Summertime Sadness: Bein ha-Metzarim

July 14, 2023


Summertime in the Western imagination is characterized by #positivevibes: cook-outs, lounging by the pool or on the beach, free time to travel and have new adventures! But summertime sadness (in addition to the 2012 Lana Del Rey hit) is a real thing. Not only is there a less-common iteration of Seasonal Affective Disorder in warmer, sunnier months, but in Jewish tradition too: At this time of year, we find ourselves Bein ha-Metzarim, “between the narrows,” or in “the days of distress,” or simply, “the Three Weeks,” spanning from the 17th of Tammuz (last Thursday), until Tisha B’Av, the 9th of Av, corresponding to Thursday July 27th. 

The 17th of Tammuz is a minor fast day, commemorating the breach of Jerusalem’s walls before the destruction of the Second Temple, and is also said to be the day Moses descended Mount Sinai, saw the Israelites worshiping the Golden Calf and broke the first set of tablets. Tisha B’Av is known as the saddest day in the Jewish calendar, on which numerous devastating events are said to have befallen the Jewish people, including but not limited to: 

  • The day the twelve spies – sent by Moses to scout the Land of Israel – returned with mixed reports that led to forty years of wandering in the desert,
  • The destruction of both the First Temple in 586 BCE and the Second Temple in 70 CE,
  • The defeat of the Bar Kochba revolt, final razing of the Temple site, and the killing over 500,000 Jewish civilians in 135 CE…

During this time, in addition to fasting at the beginning and the end of the Three Weeks, special haftarot, readings from the books of Prophets, are traditionally read on Shabbat, in which the prophets foretell of impending destruction for the Israelites’ lack of adherence to the mitzvot, and generally for being not-so good people to their neighbors and one another. Tisha B’Av culminates, in many communities, with a public reading of Eicha, the Book of Lamentations, characterized by a unique haunting and beautiful trope, or cantillation, used only for this biblical book. These readings are often done in dim, candle-lit spaces, and those in attendance sit on low stools or on the floor, not unlike in a house of mourning, reflecting the grief that is felt at the incalculable loss of the Temple, arguable the largest disruption of Jewish ritual and practice in our community’s history.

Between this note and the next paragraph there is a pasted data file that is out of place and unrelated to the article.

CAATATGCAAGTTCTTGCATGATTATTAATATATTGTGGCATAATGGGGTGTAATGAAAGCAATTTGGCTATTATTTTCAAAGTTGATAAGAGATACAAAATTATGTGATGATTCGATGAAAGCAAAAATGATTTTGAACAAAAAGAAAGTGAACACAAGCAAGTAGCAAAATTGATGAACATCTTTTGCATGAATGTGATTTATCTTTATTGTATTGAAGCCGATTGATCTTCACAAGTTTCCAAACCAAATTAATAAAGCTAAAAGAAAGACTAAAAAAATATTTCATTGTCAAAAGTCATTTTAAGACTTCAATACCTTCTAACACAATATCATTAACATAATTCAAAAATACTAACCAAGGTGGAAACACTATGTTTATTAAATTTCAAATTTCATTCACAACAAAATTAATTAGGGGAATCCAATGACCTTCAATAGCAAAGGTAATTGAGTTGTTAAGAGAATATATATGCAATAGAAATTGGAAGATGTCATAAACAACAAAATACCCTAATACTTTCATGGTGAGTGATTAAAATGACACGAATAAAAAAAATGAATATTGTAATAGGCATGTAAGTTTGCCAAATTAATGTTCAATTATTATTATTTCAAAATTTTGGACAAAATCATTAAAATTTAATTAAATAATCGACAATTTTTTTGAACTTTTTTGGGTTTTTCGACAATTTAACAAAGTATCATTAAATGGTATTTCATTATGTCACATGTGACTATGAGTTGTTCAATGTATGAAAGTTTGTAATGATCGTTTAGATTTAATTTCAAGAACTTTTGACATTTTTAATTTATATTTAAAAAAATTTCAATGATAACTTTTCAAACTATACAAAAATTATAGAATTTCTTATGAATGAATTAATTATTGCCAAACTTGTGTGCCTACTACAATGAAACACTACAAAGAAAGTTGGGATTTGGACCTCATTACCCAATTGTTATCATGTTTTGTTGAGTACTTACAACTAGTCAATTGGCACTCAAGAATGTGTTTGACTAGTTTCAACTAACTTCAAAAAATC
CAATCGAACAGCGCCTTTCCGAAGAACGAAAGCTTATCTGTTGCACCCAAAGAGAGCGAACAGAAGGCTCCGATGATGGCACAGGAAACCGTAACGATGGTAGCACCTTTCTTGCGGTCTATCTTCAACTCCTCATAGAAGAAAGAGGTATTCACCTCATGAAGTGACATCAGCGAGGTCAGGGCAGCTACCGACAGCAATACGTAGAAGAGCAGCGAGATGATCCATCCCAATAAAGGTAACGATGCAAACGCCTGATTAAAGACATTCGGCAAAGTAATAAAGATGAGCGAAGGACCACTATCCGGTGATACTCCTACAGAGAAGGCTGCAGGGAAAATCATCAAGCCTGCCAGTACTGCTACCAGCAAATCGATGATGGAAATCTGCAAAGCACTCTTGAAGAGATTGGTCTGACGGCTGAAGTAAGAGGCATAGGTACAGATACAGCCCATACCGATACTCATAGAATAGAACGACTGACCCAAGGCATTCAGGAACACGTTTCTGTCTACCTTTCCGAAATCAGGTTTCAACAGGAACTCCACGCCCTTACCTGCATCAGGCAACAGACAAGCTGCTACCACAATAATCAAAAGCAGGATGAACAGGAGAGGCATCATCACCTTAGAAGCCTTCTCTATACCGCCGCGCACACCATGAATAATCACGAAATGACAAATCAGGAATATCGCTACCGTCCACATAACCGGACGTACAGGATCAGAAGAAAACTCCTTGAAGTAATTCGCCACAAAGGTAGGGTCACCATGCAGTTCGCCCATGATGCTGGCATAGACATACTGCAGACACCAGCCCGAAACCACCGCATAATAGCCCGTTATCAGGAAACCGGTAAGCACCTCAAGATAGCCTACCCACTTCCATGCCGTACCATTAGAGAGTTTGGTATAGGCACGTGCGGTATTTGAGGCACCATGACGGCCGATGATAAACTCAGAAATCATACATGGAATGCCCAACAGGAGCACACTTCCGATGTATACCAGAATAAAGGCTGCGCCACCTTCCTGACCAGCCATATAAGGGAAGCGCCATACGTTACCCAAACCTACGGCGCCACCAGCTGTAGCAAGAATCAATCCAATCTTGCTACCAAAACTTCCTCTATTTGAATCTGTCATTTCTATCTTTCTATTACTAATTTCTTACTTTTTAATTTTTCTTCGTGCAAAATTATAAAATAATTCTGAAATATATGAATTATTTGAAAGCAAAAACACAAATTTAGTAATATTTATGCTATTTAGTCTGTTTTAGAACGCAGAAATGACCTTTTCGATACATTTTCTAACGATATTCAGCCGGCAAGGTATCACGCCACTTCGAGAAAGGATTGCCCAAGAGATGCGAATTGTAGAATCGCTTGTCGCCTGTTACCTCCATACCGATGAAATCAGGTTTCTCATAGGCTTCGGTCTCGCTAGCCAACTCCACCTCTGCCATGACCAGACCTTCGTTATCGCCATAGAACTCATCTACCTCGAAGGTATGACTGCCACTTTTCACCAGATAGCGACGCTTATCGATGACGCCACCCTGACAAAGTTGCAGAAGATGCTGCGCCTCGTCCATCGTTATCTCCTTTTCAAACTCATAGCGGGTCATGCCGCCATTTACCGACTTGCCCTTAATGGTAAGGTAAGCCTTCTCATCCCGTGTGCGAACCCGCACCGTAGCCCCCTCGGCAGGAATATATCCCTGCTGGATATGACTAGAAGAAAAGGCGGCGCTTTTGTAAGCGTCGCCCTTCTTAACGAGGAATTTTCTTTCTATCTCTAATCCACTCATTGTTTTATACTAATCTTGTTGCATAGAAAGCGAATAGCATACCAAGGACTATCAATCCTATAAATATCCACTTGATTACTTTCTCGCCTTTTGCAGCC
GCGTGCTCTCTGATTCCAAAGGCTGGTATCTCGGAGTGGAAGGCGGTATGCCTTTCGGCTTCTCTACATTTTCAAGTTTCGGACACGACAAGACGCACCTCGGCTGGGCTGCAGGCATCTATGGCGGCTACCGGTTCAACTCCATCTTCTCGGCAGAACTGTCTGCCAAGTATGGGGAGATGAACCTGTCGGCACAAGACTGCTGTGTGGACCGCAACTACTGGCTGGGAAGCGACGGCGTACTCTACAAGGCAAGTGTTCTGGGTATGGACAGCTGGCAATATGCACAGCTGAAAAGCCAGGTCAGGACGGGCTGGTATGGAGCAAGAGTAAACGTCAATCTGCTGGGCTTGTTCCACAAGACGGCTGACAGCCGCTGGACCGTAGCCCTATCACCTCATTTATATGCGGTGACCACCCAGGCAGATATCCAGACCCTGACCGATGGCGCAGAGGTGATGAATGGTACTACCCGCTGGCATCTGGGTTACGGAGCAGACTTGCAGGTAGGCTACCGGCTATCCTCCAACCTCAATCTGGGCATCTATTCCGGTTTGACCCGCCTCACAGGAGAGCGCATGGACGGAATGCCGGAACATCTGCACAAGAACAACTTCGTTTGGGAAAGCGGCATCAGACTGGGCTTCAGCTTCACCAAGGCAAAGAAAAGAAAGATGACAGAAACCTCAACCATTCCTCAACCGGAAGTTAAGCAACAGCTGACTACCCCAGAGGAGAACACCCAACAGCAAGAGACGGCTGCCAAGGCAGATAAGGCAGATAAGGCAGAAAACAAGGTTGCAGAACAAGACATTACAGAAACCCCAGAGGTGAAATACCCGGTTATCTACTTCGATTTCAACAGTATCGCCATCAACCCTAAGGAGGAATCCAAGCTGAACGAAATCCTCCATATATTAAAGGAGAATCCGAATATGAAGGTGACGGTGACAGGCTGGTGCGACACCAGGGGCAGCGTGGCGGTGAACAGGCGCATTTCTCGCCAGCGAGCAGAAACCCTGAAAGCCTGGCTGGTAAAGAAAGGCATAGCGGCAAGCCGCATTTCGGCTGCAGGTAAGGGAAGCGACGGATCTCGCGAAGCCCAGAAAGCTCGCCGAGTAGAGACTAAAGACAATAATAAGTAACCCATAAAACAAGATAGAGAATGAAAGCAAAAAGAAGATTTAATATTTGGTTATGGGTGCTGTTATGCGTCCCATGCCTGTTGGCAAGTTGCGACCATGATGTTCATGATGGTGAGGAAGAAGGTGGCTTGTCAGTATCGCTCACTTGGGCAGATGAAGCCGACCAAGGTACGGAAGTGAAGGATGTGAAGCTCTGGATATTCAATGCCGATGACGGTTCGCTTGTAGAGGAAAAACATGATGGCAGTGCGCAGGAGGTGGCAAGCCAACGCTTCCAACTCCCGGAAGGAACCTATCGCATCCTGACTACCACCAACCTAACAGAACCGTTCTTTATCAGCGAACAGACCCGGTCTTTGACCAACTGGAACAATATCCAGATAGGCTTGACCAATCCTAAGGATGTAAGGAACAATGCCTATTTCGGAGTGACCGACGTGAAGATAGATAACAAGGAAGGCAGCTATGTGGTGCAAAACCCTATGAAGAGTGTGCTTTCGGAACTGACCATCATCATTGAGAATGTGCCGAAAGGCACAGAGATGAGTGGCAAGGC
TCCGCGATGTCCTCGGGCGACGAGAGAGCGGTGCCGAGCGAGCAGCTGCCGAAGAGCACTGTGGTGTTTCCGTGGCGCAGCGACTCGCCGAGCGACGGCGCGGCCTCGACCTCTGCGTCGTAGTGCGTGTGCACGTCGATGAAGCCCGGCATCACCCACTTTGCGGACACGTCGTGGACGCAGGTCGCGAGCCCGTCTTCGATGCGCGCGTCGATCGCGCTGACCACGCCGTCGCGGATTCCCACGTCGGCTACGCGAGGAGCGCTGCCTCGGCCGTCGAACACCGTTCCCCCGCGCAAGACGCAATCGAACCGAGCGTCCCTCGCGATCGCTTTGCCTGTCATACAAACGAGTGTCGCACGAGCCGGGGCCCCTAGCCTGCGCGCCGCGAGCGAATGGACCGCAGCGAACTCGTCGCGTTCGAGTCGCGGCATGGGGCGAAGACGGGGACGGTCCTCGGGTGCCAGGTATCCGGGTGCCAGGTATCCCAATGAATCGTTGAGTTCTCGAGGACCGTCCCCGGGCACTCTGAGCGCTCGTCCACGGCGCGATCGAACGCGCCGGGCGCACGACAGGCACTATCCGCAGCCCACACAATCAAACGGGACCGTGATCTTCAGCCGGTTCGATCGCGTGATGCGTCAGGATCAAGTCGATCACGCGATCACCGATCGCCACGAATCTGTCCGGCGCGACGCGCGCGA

In Reform Jewish communities, most of us don’t have a particularly strong relationship to the 17th of Tammuz, the Three Weeks or Tisha B’Av because we don’t have a particularly strong relationship to the ancient Temple, nor do we hold particular hopes for its rebuilding (for many, many reasons). But nonetheless, I understand the Three Weeks to be a much-needed opportunity to practice, to embody and get acquainted with the experience of grief in a communal, supportive setting. I say much-needed because as Julia Samuel writes in her book, Grief Works, despite the universal experience of human grief, there is a “paradox of grief”. Samuel writes: 

Samuel continues, “[Grief] is so frightening, even alien, for many of us that we cannot find the words to voice it. This silence leads to an ignorance that can prevent us from responding to grief both in others and in ourselves. We prefer it when the bereaved don’t show their distress, and we say how ‘amazing’ they are by being ‘so strong’” […] “As humans, we naturally try to avoid suffering but, contrary to all our instincts, to heal our grief we need to allow ourselves to feel the pain; we need to find ways to support ourselves in it, for it cannot be escaped.” 

Of course, we can never predict how we will respond to a loss in real-time, and while there are discernable stages in the process, grief is not linear or predictable, but I believe it is with the awareness of the need to acquaint ourselves with grief that the authors of Jewish tradition developed certain spiritual technologies, such as the collective mourning done during the Three Weeks and Tisha B’Av. By intentionally carving out time and space to learn to express ours and be in the presence of others’ grief, we might learn a thing or two about how to respond and be present in the inevitable eventuality of a personal loss or witnessing another’s loss, and effectively supporting them through it, or seeking support for ourselves. 

Over the last three years, we’ve felt, heard and seen the impact of loss – and of grief – brought on by all the losses in the wake of COVID, as well as by other disasters, both natural and human-created. In response, experts in the fields of psychology, medicine, arteven business, and of course spiritual care, have sought to address the need for spaces and outlets to express what’s going on inside of us. But our ancestors knew then and have given us these ritual gifts to help us cope and get us through the darkest moment of mourning. So, over the coming few weeks, whether you’re feeling a little blue, or grieving a loss large or small, give yourself permission to feel those feelings, and know that you are not alone in your summertime sadness.

Rabbi Queen